Maintaining stable profits while ensuring business development is the first objective of any entrepreneur. In the long term, it is also important to take into account the interests of society, shareholders, investors, and employees. It is, as a result essential, to put in place effective management tools. The following topics are also essential to accomplish an activity in Malaysia: financial and accounting standards, corporate taxation, e-commerce and Internet, protection of personal data, intellectual property rights, commercial litigation, and also legal actions.

Business governance in Malaysia

The Malaysian Code on Corporate Governance 2012 created for the Malaysian Code on Corporate Governance is aimed at listed companies. However, all companies are encouraged to adopt the principles and recommendations of the above-mentioned text, in particular, so that the concept of “good corporate governance” is an integral part of business culture.

Ethical standard

The board of directors is required to formulate principle through a code of conduct, to ensure company strategies and to promote sustainability. It must also draw up a charter intended for the smooth running of the board of directors.

Composition of the board of directors

The board of directors should establish a nominating committee, chaired by a senior independent director, to oversee the selection and assessment of directors.

The Nominating Committee is responsible for developing a set of criteria, including policies formalizing an approach to increase diversity on the Board of Directors.

Independence of directors

Independent directors can be appointed for a maximum of a cumulative period of nine years. After nine years, the latter can be re-designated as non-independent directors. However and in exceptional circumstances, a director may continue to serve as an independent director, if approved by the shareholders.

The separation of the functions of Chairman of the Board of Directors and the Chief Executive Officer.

The position of President of the company and that of Chief Executive Officer must be held by separate persons and the President must be a member of the non-executive board. If the Chairman is not an independent director, the board of directors must be composed of a majority of independent directors.

The Managing Director may or may not be a member of the board of directors. The responsibilities of the President include directing and overseeing the board, while the Chief Executive Officer or CEO will focus on day-to-day business management. The sharing of responsibilities must be clearly defined in the board charter. Listed companies that do not comply with these recommendations set out in the 2012 MCCG Code, must indicate the reasons and their justifications in the annual report.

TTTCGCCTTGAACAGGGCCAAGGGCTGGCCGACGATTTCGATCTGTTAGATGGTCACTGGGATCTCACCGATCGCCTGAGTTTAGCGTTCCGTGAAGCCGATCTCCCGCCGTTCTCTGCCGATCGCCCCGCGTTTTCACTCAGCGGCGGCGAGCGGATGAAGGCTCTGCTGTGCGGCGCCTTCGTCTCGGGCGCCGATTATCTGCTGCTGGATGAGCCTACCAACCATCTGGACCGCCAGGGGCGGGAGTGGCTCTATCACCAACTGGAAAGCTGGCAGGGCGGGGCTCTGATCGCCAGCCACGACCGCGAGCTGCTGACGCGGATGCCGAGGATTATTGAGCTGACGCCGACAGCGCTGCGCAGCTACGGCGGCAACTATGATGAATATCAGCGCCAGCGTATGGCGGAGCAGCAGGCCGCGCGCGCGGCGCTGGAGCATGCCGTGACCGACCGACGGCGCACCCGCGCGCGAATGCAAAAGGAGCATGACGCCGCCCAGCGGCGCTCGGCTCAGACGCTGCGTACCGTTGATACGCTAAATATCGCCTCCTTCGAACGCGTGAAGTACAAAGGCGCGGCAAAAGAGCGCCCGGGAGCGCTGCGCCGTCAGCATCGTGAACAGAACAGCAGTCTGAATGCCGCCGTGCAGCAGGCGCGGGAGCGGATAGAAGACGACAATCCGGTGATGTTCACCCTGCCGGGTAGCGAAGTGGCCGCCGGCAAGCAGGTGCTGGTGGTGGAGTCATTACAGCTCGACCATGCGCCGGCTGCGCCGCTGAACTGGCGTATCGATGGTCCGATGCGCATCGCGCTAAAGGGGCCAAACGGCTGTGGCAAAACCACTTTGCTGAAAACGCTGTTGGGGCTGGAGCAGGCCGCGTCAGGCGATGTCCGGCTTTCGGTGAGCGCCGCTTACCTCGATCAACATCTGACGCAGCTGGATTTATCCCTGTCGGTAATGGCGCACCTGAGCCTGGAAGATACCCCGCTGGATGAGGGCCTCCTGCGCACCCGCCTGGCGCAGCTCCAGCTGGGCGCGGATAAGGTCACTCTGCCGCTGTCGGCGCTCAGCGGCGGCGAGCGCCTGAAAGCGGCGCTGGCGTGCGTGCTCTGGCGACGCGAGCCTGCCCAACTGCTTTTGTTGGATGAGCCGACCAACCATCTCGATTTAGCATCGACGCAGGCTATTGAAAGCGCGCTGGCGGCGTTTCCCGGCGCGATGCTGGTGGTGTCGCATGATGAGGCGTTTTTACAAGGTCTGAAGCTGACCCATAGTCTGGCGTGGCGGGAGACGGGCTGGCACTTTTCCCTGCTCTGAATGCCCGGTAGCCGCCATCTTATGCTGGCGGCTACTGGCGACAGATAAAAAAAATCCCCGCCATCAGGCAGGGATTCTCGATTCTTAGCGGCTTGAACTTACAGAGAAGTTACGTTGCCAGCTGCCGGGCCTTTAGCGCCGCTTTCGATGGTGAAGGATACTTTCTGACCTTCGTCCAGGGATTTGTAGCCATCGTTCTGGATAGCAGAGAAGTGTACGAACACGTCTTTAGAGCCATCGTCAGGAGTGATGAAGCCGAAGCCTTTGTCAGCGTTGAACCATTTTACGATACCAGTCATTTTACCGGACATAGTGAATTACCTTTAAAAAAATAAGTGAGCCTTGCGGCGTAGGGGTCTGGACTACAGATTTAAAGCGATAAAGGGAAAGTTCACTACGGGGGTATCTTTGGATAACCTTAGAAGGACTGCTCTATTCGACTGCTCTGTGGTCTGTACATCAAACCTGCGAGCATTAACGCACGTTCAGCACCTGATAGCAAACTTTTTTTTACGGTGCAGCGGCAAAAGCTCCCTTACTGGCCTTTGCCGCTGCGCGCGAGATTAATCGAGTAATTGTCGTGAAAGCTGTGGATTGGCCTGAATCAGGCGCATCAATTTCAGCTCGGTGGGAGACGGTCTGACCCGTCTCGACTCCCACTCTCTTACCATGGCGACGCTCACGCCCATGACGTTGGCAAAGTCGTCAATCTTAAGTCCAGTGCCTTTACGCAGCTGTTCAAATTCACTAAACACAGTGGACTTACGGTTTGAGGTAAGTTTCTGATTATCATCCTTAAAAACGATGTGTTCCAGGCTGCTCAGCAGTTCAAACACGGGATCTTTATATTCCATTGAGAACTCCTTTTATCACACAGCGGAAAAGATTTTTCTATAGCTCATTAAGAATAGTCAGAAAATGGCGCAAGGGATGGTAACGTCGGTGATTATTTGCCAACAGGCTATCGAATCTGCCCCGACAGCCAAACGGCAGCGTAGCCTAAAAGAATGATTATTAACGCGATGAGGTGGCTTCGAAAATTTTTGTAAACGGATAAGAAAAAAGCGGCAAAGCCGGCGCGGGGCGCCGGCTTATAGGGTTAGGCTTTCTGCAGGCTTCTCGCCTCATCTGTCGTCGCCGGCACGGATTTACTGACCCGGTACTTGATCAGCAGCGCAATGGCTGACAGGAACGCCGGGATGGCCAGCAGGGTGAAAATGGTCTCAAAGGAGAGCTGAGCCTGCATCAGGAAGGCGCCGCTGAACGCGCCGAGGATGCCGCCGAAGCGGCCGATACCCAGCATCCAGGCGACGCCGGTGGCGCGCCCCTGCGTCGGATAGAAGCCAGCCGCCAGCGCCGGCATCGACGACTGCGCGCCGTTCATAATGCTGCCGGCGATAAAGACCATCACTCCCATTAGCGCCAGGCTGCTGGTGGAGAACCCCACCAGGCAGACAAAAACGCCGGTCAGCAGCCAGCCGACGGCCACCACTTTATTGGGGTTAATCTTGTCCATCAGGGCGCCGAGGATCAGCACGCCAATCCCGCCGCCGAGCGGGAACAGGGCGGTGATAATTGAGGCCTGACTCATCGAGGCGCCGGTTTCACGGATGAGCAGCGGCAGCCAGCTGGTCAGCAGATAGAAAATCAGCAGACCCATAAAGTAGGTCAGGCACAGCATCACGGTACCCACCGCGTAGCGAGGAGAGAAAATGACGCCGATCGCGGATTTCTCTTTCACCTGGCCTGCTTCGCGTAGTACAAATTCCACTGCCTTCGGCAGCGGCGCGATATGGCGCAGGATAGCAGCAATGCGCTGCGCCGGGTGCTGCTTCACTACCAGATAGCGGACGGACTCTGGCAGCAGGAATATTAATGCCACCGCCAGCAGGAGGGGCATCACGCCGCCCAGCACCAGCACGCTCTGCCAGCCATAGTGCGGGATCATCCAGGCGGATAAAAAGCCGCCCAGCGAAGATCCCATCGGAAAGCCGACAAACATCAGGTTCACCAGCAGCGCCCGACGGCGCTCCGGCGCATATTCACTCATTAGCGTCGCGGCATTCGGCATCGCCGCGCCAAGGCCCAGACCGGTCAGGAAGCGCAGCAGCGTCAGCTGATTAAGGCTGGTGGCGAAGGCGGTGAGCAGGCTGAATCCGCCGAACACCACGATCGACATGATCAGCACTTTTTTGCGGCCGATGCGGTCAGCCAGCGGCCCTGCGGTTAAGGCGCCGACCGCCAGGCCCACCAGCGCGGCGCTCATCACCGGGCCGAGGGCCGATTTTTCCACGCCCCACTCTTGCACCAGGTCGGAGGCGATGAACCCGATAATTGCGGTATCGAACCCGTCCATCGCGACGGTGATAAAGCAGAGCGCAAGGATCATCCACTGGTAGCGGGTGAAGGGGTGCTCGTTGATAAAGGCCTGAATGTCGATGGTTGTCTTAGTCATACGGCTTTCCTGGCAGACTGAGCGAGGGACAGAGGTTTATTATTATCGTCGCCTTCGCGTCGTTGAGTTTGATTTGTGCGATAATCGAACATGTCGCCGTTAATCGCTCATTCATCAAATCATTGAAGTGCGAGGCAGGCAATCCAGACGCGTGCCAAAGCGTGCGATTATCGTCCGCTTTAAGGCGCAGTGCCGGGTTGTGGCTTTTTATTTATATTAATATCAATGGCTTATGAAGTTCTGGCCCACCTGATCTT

Directors’ commitment

The board of directors is required to define the expectations in terms of the time commitment for its members and to establish a protocol for the acceptance of new terms. Directors must inform the Chairman before accepting a new directorship. This notification should include an indication of the time to be spent on this new designation.

Relations between the business and the shareholders

The board of directors should encourage shareholder participation in general meetings and the passing of secret ballot resolutions. The chairman informs the shareholders of their rights to request a vote at the start of the general meeting.

The board of directors is encouraged to submit substantive resolutions to a shareholder vote and to announce the results, including the number of votes cast for and against each resolution.

See also: How to Register Company Malaysia

Accounting in Malaysia

Record keeping and other records

Article 167 of the Companies Act of 1965 imposes the obligation for each company to keep all the books of account and others, to explain all the operations and the financial situation of the company. The accounts must reflect a true picture of the financial position of the business to allow the financial statements to be easily and properly audited.

All transactions must be recorded within 60 days of the end of the fiscal year. The registers and other documents must be kept at the company’s registered office in Malaysia for a minimum period of seven years.

Financial reporting framework in Malaysia

The Malaysian Accounting Standards Board (MASB) recognizes the following accounting standards:

  • Malaysian Financial reporting standards (MFRS);
  • Financial Reporting Standards (FRS);
  • Malaysian Private Entities Reporting Standards (MPERS).